While I enjoyed and appreciated Thoreau the philosopher and Thoreau the naturalist, I’m not particularly sure I care for Thoreau the person or Thoreau the writer. There’s a certain snobbery to his ersatz self-reliance; he conveys the idea that his idyllic condition is the natural state of mankind, and to deviate from his philosophy is to deviate from this One True Path. And while he makes a great deal of his situation, the reality is that he lived on a friend’s property that was a 40 minute walk from Concord, sheltered from extra cold nights at the Emerson’s house, and took his laundry home to his mom–hardly the life of a rugged individualist solely responsible for his own survival!

I’m certainly aware that I’m judging 150 year old writing standards, but Thoreau seems to prefer unnecessarily complex sentence structures and long, rambling passages:

In the meanwhile all the shore rang with the trump of bullfrogs, the sturdy spirits of ancient wine-bibbers and wassailers, still unrepentant, trying to sing a catch in their Stygian lake—if the Walden nymphs will pardon the comparison, for though there are almost no weeds, there are frogs there—who would fain keep up the hilarious rules of their old festal tables, though their voices have waxed hoarse and solemnly grave, mocking at mirth, and the wine has lost its flavor, and become only liquor to distend their paunches, and sweet intoxication never comes to drown the memory of the past, but mere saturation and waterloggedness and distention.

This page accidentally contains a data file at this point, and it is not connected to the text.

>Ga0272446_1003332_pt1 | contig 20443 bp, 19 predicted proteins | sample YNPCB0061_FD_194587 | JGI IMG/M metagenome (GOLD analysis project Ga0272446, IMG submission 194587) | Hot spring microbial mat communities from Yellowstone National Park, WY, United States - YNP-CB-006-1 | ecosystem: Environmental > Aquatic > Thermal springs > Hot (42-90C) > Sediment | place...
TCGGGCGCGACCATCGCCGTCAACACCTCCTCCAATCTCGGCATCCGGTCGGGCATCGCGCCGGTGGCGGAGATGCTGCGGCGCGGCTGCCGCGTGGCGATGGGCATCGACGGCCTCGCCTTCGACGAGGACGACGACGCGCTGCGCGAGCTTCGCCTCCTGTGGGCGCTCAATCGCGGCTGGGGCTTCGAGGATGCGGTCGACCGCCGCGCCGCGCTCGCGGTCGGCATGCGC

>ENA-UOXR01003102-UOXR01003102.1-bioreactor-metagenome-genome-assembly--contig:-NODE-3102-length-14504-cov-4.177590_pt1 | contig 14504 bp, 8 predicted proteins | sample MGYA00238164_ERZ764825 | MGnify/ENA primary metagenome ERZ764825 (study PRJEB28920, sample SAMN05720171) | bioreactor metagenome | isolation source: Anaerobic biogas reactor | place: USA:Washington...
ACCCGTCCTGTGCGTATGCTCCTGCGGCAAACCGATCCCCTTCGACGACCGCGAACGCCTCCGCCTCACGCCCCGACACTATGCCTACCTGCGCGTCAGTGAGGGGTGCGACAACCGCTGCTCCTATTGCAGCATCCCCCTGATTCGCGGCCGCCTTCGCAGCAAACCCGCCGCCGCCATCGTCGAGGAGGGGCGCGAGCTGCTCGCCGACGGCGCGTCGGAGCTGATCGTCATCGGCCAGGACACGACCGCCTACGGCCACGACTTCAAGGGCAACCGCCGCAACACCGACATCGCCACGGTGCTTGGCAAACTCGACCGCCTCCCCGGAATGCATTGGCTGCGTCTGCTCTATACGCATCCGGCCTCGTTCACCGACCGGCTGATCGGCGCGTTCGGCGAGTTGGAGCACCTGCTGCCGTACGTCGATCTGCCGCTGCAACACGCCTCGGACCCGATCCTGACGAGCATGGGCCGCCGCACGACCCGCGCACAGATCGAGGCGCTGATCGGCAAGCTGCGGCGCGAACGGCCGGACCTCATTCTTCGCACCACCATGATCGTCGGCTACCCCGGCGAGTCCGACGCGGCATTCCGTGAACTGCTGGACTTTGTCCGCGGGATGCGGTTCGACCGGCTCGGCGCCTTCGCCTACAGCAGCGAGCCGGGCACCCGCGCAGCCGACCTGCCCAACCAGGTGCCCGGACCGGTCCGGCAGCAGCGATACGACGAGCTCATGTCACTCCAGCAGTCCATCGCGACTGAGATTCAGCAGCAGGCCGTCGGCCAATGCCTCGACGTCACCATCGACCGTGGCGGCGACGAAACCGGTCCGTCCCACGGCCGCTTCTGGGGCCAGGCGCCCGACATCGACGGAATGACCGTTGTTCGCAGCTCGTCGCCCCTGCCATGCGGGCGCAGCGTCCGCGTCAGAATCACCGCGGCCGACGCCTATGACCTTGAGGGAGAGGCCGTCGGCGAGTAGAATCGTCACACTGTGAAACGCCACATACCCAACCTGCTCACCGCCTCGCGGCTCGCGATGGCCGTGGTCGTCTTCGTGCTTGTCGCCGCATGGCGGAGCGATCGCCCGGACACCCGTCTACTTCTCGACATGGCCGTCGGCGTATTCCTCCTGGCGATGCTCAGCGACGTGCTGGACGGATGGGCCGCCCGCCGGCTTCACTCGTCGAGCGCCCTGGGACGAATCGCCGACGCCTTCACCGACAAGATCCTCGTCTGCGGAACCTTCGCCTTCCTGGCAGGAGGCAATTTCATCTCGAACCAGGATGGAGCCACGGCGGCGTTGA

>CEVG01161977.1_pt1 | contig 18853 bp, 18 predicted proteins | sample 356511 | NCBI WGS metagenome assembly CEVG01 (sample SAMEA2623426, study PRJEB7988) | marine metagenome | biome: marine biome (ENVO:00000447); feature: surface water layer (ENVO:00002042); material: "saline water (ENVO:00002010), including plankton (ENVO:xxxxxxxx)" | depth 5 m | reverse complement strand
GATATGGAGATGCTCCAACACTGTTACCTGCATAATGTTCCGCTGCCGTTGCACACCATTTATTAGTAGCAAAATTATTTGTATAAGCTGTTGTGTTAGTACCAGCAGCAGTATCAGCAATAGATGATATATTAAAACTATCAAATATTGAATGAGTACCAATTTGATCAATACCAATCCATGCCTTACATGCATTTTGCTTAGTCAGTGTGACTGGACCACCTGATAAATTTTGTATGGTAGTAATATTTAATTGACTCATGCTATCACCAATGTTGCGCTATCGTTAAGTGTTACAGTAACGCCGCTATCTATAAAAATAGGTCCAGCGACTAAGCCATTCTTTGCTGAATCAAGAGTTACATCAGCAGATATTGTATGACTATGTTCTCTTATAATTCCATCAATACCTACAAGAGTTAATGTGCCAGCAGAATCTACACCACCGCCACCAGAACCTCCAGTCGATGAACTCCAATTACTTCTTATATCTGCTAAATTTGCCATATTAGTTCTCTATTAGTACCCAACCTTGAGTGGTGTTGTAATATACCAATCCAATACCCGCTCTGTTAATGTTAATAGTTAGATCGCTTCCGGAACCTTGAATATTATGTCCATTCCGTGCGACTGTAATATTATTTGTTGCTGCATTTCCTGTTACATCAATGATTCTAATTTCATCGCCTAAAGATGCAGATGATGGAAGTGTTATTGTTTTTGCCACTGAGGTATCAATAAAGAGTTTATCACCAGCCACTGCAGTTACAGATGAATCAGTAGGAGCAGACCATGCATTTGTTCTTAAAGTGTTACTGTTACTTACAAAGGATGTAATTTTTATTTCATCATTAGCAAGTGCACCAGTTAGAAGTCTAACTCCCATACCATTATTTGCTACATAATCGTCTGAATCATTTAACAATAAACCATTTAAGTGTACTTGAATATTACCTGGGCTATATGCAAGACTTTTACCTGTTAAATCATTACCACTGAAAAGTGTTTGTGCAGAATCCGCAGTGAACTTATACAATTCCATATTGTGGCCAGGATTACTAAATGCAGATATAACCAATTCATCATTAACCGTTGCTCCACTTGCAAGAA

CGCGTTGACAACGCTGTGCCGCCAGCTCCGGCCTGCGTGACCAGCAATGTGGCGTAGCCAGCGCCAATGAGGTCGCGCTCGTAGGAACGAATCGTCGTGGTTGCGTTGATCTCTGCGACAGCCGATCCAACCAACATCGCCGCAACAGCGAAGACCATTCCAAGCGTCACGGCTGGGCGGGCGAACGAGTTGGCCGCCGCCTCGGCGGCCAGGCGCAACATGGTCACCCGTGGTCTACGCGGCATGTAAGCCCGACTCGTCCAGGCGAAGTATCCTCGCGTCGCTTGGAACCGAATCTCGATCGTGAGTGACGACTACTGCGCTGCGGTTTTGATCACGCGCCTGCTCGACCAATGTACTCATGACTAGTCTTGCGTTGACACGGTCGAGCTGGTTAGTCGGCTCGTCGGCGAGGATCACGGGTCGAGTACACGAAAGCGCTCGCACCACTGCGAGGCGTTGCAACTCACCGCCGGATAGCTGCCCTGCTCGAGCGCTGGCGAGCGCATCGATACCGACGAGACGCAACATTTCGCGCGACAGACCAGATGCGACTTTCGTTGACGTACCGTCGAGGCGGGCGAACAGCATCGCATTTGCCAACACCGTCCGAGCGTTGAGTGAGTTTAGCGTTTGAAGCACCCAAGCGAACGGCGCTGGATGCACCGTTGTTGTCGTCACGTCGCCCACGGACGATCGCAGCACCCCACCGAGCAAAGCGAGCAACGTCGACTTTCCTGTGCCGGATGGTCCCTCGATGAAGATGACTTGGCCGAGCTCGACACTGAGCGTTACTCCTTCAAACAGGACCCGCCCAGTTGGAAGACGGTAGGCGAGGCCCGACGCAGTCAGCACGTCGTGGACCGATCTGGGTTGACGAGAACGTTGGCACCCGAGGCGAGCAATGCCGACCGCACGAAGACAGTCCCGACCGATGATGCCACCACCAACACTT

(And that’s just a sentence I picked at random.) It’s fairly easy to zone out on page after page of raising beans or measuring the depth of Walden Pond anyway, and when combined with convoluted prose, it gets pretty darn near unreadable.

If Thoreau would only have applied his philosophy of economy to words–most of the passages I wound up highlighting were sparsely worded and the richer for it:

Man is an animal who more than any other can adapt himself to all climates and circumstances.

The morning, which is the most memorable season of the day, is the awakening hour.

It is a surprising and memorable, as well as valuable experience, to be lost in the woods any time.

A written word is the choicest of relics. It is something at once more intimate with us and more universal than any other work of art. It is the work of art nearest to life itself.